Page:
Cosmic electromagnetic bomb sheds light on the origins of γ-ray bursts

Celestial eruptions known as giant magnetar flares have been seen in our cosmic backyard, but were so bright they blinded observational instruments. The discovery of a more distant flare finally reveals details of these emissions.
Christopher Thompson is at the Canadian Institute for Theoretical Astrophysics, University of Toronto, Toronto, Ontario M5S 3H4, Canada.

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Much astronomical research in the twenty-first century is a study of impermanence. Telescopes probing the full range of the electromagnetic spectrum, from radio waves to γ-rays, are unveiling an astonishing variety of brief, and frequently enigmatic, cataclysms. Our understanding of many types of cosmic explosion, such as supernovae and γ-ray bursts, has been limited by our inability to see their inner workings and by their rarity in our own Galaxy. Two papers1,2 in this issue and another3 in Nature Astronomy lay the foundation for the study of an extragalactic population of flaring γ-ray sources whose relatives can be found nearby and have already been well studied in quiescence. These sources might also be connected to fast radio bursts4 — the hottest topic in astronomy.

Stellar remnants known as magnetars shine in a fundamentally different way from any other type of star. They seem to be like ordinary neutron stars, such as radio pulsars, and have densities even greater than that of an atomic nucleus. But their magnetic fields are 1,000 times stronger than those of most pulsars (reaching 1011 tesla)5. The main fuel for their radiation is not nuclear fusion (as is the case for the Sun), or the release of residual thermal energy (as in white dwarfs formed as remnants of Sun-like stars), or even stellar spin (as in a radio pulsar). Instead, the decay of the powerful electric currents that support the magnetic fields sustains a prodigious release of X-rays and γ-rays.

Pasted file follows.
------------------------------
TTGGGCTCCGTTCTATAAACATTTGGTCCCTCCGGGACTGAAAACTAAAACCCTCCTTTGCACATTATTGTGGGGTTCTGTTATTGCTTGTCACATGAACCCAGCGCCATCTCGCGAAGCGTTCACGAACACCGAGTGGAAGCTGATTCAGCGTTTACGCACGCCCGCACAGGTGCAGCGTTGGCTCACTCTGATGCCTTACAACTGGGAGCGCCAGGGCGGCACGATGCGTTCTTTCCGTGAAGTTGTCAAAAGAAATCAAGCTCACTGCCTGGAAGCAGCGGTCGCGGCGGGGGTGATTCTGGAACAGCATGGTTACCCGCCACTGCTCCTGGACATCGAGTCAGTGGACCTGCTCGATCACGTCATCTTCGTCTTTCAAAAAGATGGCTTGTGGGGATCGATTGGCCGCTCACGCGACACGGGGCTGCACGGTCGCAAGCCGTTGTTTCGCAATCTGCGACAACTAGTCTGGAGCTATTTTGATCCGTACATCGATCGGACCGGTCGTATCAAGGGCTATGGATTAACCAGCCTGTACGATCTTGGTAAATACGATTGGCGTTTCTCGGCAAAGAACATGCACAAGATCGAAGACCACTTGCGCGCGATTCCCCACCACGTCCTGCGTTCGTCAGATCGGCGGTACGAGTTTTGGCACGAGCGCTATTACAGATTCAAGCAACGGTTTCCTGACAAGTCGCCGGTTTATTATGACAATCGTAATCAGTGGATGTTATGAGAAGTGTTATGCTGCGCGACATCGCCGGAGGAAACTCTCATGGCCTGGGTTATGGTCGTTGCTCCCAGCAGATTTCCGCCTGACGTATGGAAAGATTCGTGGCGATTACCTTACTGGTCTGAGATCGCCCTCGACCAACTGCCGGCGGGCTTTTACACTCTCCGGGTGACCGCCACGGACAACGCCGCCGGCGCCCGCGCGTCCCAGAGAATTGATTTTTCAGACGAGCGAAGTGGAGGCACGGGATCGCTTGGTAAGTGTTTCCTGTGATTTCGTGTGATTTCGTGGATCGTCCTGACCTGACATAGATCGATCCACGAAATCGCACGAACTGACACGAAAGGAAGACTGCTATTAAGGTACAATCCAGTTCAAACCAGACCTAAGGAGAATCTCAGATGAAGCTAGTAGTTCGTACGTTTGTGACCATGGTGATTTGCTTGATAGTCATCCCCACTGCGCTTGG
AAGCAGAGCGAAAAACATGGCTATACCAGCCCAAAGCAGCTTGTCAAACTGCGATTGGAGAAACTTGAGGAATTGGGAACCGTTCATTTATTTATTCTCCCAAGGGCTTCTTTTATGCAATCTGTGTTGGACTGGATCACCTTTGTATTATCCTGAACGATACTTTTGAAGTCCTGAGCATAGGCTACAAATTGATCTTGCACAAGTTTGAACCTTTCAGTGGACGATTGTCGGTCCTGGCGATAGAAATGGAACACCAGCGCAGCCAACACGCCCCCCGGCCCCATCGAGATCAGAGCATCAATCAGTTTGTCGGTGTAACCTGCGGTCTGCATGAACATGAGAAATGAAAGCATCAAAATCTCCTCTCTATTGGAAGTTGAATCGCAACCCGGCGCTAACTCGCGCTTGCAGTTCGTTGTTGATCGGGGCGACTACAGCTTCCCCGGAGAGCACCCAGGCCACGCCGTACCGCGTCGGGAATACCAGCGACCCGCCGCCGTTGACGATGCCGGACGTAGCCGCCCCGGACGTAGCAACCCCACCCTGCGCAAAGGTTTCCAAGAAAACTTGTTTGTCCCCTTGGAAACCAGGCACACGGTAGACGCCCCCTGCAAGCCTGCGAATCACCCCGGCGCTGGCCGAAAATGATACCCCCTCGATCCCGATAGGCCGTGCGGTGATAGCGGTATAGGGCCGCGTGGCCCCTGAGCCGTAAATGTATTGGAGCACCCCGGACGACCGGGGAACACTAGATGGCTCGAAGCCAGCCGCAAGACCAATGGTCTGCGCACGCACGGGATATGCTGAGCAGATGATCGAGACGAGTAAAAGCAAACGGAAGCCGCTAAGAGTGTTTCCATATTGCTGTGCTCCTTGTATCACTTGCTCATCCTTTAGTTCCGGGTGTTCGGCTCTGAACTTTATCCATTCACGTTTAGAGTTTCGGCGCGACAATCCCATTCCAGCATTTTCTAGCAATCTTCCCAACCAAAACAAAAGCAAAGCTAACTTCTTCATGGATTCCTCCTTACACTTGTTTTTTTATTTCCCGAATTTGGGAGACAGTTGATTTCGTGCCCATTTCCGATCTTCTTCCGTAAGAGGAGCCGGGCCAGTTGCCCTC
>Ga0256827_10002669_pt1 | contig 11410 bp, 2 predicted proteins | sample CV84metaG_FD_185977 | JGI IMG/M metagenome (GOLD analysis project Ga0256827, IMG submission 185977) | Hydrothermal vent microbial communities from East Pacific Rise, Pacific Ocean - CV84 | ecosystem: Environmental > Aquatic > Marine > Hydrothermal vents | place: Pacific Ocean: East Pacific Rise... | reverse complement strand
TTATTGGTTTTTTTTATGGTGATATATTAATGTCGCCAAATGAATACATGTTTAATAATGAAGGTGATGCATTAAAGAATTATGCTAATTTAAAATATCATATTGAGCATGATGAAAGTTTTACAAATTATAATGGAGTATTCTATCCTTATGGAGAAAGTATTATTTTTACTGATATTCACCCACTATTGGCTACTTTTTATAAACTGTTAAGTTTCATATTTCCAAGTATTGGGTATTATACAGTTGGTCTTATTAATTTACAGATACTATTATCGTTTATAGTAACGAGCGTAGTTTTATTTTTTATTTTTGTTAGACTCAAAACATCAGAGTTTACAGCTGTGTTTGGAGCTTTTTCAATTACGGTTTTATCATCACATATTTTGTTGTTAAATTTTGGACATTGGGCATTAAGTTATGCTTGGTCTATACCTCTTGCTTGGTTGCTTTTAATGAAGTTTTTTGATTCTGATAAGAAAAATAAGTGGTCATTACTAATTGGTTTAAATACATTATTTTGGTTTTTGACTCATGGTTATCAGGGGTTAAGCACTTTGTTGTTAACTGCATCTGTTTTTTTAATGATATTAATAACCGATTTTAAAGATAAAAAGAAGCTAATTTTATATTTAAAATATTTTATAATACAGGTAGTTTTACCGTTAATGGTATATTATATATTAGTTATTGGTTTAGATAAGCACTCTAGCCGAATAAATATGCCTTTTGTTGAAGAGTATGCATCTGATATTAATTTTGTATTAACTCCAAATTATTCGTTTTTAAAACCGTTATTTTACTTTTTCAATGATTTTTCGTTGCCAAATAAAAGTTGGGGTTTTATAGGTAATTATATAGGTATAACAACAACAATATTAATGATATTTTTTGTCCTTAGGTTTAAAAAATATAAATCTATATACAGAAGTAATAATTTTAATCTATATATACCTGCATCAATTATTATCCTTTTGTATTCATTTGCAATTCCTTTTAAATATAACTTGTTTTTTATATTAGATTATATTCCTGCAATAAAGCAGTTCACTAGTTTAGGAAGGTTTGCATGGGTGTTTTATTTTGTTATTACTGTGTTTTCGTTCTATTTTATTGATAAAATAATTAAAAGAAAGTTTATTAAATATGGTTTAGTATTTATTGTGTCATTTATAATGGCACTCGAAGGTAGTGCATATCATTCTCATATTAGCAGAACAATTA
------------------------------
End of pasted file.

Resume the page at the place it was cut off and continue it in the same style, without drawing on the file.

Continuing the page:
Even in quiescence, magnetars can be 100 times as luminous as the Sun5. Their strongest outbursts are about one trillion times brighter, yet, remarkably, can release more energy in a fraction of a second than was gradually emitted over the preceding decade. These giant flares have been detected a few times within the Milky Way, but their proximity makes them blindingly bright to spaceborne X-ray and γ-ray telescopes5,6.

Svinkin et al.1 and Roberts et al.2 demonstrate a close correspondence between these Galactic events and a γ-ray pulse detected on 15 April 2020, which Svinkin et al. triangulated to the nearby galaxy NGC 253 (also called the Sculptor galaxy; Fig. 1) using a combination of instruments known as the Interplanetary Network. From this distance, the authors of the two papers were able to identify fine details of the γ-ray spectrum and of the time profile of the flare — which turns out to be a near copy of a previously reported extragalactic flare. Two distinct components are apparent in the γ-ray flare profile: a fast and rapidly variable component, lasting several thousandths of a second; and a slower one that decays exponentially, ten times more slowly. The slow component carries comparable or greater energy than the fast component.

The Sculptor Galaxy (NGC 253 / Caldwell 65).

Figure 1 | The Sculptor galaxy, NGC 253. Analyses13 of a burst of γ-ray emissions from this galaxy suggest that they were produced by a giant flare from a magnetar — a highly magnetized stellar remnant.Credit: Dylan O'Donnell

Why should the output of magnetars be so spasmodic, compared with other types of star? After all, some isolated white dwarfs are also strongly magnetized7, but none have been connected with intense electromagnetic flares.